The Wall Street Journal’s latest monthly survey of economists put the odds of a recession striking the United States within the next four years at nearly 60 percent.
“That is not an assessment that the next U.S. president will cause a downturn,” the Journal explained.
“Rather, it is a recognition that throughout its history the American economy has never grown for more than a decade without a recession. Over the course of the next four years, something—whether exhaustion of the economy’s cyclical momentum, a policy mistake from the Federal Reserve or some outside shock—could knock the economy off course,” the Journal reported.
The current expansion started in June 2009, and has continued for 88 months, making it the fourth-longest period of growth in records stretching to 1854, WSJ.com reported.
“Economists see a 20 percent chance of a recession within the next year, and see those odds rising as the window gets longer. Asked to name the specific risks, a plurality cited the possibility of a global economic slowdown, which could be largely beyond the next president’s control,” the Journal reported.
“We do not think expansions die of ‘old age’ but there’s more probability that a shock will hit the U.S. economy further out in the horizon,” Lewis Alexander, chief U.S. economist at investment bank Nomura, told the Journal.
Other respected economic gurus have also warned that the nation could be headed into trouble very soon.
September’s jobs report contained a sign that investors should be on alert for a U.S. recession, judging by bond guru Jeffrey Gundlach’s favorite warning signs, Bloomberg reported. During a panel discussion at the New York Historical Society back in May, the Doubleline Capital LP chief executive officer revealed that one of his top three recession indicators was when the unemployment rate breaches its 12-month moving average.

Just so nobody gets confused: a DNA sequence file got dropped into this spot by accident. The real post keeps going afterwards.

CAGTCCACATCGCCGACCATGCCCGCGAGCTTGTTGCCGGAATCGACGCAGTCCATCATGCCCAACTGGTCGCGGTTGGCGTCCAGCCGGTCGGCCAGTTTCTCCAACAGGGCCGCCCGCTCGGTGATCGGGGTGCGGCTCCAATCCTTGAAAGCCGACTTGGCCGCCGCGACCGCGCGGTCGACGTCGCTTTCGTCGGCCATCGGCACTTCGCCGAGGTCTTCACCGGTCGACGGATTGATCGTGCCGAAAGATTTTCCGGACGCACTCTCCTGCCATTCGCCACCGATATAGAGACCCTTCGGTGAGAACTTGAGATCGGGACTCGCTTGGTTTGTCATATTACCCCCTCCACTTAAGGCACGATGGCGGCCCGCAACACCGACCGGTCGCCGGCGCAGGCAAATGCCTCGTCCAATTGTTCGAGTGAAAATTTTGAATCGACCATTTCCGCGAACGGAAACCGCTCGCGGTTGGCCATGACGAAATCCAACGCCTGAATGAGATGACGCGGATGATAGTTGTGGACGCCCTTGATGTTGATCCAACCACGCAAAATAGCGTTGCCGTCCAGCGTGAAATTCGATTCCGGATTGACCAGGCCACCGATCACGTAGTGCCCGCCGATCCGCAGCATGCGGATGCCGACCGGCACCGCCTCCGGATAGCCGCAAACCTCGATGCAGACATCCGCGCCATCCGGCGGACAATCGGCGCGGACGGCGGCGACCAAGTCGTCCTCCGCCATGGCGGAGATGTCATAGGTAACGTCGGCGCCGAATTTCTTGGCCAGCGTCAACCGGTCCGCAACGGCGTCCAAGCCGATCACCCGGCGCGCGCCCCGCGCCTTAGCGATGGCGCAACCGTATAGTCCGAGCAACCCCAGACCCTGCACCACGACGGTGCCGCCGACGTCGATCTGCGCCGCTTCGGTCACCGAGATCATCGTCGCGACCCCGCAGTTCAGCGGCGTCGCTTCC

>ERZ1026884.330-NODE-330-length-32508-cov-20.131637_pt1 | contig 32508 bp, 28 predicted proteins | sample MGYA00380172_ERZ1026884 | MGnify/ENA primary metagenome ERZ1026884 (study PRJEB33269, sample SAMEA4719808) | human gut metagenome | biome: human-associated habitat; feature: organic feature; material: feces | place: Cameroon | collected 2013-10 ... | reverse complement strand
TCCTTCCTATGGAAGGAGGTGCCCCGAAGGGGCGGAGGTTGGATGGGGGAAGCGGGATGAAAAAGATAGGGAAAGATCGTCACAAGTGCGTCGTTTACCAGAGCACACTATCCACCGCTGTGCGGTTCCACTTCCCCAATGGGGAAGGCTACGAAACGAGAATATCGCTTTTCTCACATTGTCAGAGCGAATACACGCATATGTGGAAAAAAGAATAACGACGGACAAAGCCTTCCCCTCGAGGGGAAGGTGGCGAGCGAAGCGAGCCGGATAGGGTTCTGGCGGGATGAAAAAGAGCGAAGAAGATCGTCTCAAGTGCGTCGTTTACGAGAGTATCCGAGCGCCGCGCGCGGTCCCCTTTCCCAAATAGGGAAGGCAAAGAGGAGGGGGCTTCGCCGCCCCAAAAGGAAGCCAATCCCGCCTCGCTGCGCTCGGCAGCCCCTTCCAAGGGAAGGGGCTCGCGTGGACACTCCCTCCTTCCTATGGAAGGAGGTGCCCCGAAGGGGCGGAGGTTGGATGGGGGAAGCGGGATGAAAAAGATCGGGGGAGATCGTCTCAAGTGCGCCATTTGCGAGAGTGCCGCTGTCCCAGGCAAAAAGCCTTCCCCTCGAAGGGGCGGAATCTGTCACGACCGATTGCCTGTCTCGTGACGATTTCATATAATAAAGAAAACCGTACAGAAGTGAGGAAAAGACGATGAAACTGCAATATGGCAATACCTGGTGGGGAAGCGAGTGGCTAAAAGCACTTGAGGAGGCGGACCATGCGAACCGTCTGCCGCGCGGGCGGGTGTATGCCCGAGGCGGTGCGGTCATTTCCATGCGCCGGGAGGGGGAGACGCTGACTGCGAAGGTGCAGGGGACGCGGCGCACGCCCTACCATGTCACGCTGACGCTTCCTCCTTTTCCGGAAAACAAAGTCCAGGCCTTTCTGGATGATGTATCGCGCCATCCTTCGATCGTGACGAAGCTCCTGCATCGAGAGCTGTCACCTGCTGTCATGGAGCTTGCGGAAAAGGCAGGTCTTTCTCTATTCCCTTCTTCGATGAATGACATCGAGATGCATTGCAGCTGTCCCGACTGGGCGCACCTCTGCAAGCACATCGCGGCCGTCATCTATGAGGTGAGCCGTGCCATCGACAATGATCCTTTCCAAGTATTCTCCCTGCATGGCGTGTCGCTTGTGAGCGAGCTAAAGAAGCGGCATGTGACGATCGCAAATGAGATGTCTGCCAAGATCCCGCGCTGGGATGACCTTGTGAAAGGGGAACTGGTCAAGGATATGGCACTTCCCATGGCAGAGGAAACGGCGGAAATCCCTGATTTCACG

September’s non-farm payrolls report showed that the unemployment rate in the U.S. ticked up to 5 percent, while the 12-month moving average held steady at 4.9 percent. Over the past year, the trend in the unemployment rate has flipped from improving to deteriorating.
“This indicator is a necessary, but not sufficient, sign of a coming recession,” wrote Gundlach in an email to Bloomberg. “It is worth factoring into economic analysis but not a reason for sudden alarm.”
Gundlach isn't alone in his warning.
Reagan Budget Director David Stockman predicts that the nation will plunge into a recession, even though Hillary Clinton will win the presidential election. While many analysts believe the stock market will rally in the wake of a Clinton victory, the author of "Trumped! A Nation on the Brink of Ruin" believes the economy is doomed regardless of the result.
The former director of the Office of Management and Budget predicts Congress will be "totally dysfunctional" once Clinton is in office. Lawmakers may not be able to come together and work out solutions leading to economic growth given how many divisions the election has caused, CNBC explained.
"I think it's going to be so contentious in the House because [Paul] Ryan has moved to protect his House majority, that it's very likely that investigations will begin immediately," the Newsmax Finance Insider told CNBC. "And within any kind of excuse, they will try to impeach Hillary Clinton barely after she gets in office," he said.
"When the stock market stumbles and the economy begins to actually register negative growth, which I think is coming if not next quarter certainly in the first half of next year, there's going to be nothing below and the market is going to go through a massive contraction," said Stockman. "I think it's going to be a very nasty time in the year ahead," he added.
But not all gurus are as pessimistic as Cuban and Gundlach.
Wells Capital Management's Jim Paulsen predicts that the stock market will literally end the year with a bang as it charges into 2017. "I think we're going to maybe find out we are finally turning northward on earnings momentum," Paulsen, Wells’ chief investment strategist, told CNBC.
(Newsmax wire services contributed to this report).
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